Author: Yang J1,2, Liu Z3,4, Liu S1, Li L1,5, Zheng L1,4,5,6, Guo X1,4,5,6
1School of Psychology and Cognitive Science, East China Normal University, Shanghai, China.
2Department of Sport Psychology, School of Sport Science, Shanghai University of Sport, Shanghai, China.
3School of Psychology, Shaanxi Normal University, Xi'an, China.
4Shanghai Key Laboratory of Magnetic Resonance, School of Physics and Materials Science, East China Normal University, Shanghai, China.
5National Demonstration Center for Experimental Psychology Education, East China Normal University, Shanghai, China.
6Key Laboratory of Brain Functional Genomics, Ministry of Education, Shanghai Key Laboratory of Brain Functional Genomics, School of Psychology and Cognitive Science, East China Normal University, Shanghai, China.
Conference/Journal: Psych J.
Date published: 2019 Mar 18
Other: Special Notes: doi: 10.1002/pchj.279. [Epub ahead of print] , Word Count: 301
The present study investigated the difference of emotional stability between elders with long-term tai chi experience and elders in a control group during the sequential risk-taking task. Twenty-eight tai chi practitioners (age = 67.36 ± 5.91 years, exercise years = 9.23 ± 4.19) and 28 control participants (age = 65.21 ± 3.55 years, other physical exercise without meditation component) participated in the experiment. Participants were asked to open a series of boxes consecutively and decided when to stop. Each box contained a reward, except for one, which contained a "devil." This box would eliminate the participant's score in the trial. Once participants stopped, both collected gains and missed chances were revealed. Then, participants rated how they felt on a 9-point scale from extreme regret to extreme relief. Additionally, participants filled out the Chinese version of the Beck Depression Inventory, the Barratt Impulsiveness Scale Version 11, the NEO Five-Factor Inventory, and the Five Facet Mindfulness Questionnaire. The tai chi group showed a higher meditation level, stronger emotional stability, and less risk propensity (all ps < .05) than the control group. In the tai chi group, meditation level was positively correlated with emotional stability (r = -.47, p < .01). Moreover, subjective emotion was negatively correlated with subsequent behavior (tai chi: β = -.44, p < .001; control: β = -.27, p < .001). Subjective emotion rating entirely mediated the relationship between objective outcome and subsequent behavioral change in the control group, whereas it partially mediated such relationship in the tai chi group. The current cross-sectional study found a difference of behavior and feeling between elders with long-term tai chi experience and elders in the control group, which suggests that long-term tai chi experience could enhance elders' emotional stability and reduce their risk propensity during the sequential risk-taking task.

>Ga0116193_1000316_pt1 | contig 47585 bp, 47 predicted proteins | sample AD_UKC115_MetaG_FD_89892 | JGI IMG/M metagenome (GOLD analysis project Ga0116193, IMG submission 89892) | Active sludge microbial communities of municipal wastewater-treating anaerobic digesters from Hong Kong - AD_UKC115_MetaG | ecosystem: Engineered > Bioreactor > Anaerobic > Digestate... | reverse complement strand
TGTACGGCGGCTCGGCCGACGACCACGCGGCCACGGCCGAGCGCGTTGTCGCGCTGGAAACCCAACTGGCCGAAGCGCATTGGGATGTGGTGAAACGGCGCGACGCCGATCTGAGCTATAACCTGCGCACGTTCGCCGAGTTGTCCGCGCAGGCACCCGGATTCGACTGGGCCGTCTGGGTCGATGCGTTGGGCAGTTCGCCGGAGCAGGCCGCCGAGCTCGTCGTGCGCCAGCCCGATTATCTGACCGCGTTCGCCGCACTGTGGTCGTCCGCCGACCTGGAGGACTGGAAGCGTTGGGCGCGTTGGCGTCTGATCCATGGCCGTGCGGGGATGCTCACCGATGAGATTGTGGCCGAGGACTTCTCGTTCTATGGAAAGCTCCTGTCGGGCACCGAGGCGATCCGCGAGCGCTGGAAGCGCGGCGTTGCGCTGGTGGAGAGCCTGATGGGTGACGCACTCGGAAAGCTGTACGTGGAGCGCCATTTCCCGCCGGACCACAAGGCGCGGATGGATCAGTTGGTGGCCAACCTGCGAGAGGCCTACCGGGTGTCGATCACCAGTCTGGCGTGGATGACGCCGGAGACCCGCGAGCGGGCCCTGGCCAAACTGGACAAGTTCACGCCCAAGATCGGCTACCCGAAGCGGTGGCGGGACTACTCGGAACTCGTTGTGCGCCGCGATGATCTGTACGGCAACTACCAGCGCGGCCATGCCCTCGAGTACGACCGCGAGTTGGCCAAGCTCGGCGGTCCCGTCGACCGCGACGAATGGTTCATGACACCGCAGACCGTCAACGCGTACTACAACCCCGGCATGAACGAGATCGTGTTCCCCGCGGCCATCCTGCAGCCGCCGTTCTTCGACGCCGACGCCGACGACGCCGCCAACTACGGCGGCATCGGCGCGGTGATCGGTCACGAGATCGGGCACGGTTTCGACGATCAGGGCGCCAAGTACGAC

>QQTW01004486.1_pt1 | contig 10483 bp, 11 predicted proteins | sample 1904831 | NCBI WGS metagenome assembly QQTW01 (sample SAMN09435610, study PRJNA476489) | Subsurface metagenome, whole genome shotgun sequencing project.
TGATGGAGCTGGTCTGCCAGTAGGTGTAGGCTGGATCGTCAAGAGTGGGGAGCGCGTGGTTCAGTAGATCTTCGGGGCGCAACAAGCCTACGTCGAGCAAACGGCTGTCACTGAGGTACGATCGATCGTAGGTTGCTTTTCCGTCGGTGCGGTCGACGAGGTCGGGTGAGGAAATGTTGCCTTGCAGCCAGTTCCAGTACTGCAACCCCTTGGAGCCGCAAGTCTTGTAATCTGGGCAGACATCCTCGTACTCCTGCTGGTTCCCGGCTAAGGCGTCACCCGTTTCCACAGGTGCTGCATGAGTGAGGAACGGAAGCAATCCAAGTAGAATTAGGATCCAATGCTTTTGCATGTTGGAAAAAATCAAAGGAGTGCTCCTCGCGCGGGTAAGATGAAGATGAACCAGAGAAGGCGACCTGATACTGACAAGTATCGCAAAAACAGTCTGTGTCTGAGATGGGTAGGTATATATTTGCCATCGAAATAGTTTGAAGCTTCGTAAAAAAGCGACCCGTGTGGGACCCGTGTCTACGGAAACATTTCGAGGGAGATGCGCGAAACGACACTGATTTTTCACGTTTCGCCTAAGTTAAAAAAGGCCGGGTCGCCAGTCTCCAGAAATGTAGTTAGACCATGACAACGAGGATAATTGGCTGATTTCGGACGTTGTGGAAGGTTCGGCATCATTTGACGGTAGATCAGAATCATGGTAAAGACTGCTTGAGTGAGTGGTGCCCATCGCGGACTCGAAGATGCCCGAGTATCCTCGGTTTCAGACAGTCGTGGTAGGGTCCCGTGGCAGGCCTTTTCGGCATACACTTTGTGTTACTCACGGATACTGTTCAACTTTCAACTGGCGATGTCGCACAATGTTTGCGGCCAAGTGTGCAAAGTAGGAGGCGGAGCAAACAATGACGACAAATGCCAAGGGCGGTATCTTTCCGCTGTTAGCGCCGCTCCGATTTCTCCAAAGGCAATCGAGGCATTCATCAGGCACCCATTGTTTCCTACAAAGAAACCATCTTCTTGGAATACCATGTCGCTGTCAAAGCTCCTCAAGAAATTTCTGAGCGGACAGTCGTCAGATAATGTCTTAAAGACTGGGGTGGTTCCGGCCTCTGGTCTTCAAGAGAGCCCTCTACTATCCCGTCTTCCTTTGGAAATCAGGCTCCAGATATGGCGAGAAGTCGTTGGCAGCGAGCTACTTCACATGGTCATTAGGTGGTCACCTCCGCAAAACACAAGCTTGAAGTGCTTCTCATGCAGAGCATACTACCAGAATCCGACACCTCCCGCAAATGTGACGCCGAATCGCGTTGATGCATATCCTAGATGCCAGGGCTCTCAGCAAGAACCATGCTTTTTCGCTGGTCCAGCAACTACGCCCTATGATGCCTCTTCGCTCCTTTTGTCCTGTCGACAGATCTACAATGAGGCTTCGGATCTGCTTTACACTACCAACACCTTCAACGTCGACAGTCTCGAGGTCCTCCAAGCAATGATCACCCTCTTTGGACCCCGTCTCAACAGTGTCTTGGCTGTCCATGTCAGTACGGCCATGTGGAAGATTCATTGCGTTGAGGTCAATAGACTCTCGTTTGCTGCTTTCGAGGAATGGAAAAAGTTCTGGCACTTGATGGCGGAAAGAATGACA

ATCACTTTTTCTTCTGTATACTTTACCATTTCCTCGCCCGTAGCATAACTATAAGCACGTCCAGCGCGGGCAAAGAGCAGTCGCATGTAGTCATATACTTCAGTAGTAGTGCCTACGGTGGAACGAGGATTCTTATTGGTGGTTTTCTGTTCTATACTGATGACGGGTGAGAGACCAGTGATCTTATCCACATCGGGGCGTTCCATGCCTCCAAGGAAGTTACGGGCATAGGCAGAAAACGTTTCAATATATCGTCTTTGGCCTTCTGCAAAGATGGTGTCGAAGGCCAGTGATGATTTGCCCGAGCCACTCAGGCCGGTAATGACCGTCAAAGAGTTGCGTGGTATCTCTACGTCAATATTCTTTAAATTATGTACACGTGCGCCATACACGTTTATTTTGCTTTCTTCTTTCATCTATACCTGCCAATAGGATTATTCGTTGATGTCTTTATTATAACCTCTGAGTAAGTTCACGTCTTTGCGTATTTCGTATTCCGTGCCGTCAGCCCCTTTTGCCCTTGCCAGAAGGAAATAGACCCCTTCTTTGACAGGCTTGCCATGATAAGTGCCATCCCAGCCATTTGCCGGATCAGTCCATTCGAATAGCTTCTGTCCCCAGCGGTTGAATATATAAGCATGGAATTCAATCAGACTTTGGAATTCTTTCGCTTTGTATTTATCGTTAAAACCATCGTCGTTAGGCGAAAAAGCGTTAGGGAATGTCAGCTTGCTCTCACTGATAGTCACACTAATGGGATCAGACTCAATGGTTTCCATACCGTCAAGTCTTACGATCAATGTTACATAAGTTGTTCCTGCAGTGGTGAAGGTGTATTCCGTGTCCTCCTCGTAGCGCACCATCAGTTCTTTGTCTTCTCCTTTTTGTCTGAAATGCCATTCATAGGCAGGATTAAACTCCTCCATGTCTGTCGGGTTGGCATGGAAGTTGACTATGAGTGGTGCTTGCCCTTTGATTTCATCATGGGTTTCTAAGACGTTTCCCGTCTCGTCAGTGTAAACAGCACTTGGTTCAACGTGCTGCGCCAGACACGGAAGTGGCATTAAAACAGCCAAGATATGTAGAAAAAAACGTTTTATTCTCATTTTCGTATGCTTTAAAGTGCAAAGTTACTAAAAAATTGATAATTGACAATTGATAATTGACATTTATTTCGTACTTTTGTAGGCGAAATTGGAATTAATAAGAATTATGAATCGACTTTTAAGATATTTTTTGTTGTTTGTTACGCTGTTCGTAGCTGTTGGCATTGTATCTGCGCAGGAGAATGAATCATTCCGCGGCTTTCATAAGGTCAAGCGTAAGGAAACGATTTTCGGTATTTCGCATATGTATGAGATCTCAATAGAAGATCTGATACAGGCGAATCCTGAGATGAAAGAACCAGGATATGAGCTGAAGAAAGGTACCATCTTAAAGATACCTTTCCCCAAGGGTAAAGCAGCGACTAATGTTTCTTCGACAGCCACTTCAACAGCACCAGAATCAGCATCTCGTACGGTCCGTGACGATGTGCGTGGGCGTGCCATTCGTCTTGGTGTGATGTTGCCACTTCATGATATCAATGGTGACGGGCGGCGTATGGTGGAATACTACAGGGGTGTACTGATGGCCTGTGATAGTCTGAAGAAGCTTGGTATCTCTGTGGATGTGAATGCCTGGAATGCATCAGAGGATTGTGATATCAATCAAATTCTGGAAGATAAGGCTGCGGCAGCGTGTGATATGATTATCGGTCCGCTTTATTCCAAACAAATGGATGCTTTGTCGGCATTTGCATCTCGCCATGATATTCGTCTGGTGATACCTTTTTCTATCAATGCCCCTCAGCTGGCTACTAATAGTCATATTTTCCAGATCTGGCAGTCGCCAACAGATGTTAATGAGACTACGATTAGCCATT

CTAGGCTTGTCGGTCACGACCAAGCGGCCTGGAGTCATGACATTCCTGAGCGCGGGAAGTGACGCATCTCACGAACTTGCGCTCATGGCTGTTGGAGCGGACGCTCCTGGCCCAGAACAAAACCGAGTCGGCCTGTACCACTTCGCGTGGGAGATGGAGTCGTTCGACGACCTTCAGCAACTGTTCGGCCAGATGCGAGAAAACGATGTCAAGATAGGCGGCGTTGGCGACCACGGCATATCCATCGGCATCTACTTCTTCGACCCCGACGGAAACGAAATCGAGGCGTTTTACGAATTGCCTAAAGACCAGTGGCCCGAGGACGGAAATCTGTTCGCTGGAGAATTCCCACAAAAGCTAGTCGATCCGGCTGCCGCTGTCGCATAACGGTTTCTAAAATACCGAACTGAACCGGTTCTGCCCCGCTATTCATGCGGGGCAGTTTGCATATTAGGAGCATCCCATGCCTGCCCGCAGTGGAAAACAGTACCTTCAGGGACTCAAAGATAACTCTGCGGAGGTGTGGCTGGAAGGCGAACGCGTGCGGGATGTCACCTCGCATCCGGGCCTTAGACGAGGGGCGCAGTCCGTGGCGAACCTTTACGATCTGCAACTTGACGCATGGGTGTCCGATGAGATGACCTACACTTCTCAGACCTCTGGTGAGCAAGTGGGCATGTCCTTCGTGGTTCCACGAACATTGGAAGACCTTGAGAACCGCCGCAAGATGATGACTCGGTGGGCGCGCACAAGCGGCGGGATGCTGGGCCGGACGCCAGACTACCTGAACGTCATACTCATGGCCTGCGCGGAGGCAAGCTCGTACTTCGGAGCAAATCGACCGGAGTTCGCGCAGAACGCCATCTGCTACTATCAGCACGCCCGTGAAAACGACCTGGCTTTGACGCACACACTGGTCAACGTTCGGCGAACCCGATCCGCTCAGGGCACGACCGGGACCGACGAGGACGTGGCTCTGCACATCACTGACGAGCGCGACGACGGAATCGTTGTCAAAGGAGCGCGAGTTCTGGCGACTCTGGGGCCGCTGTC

© 2019 The Institute of Psychology, Chinese Academy of Sciences and John Wiley & Sons Australia, Ltd.
KEYWORDS: elders; emotional stability; meditation; risk taking; tai chi
PMID: 30884180 DOI: 10.1002/pchj.279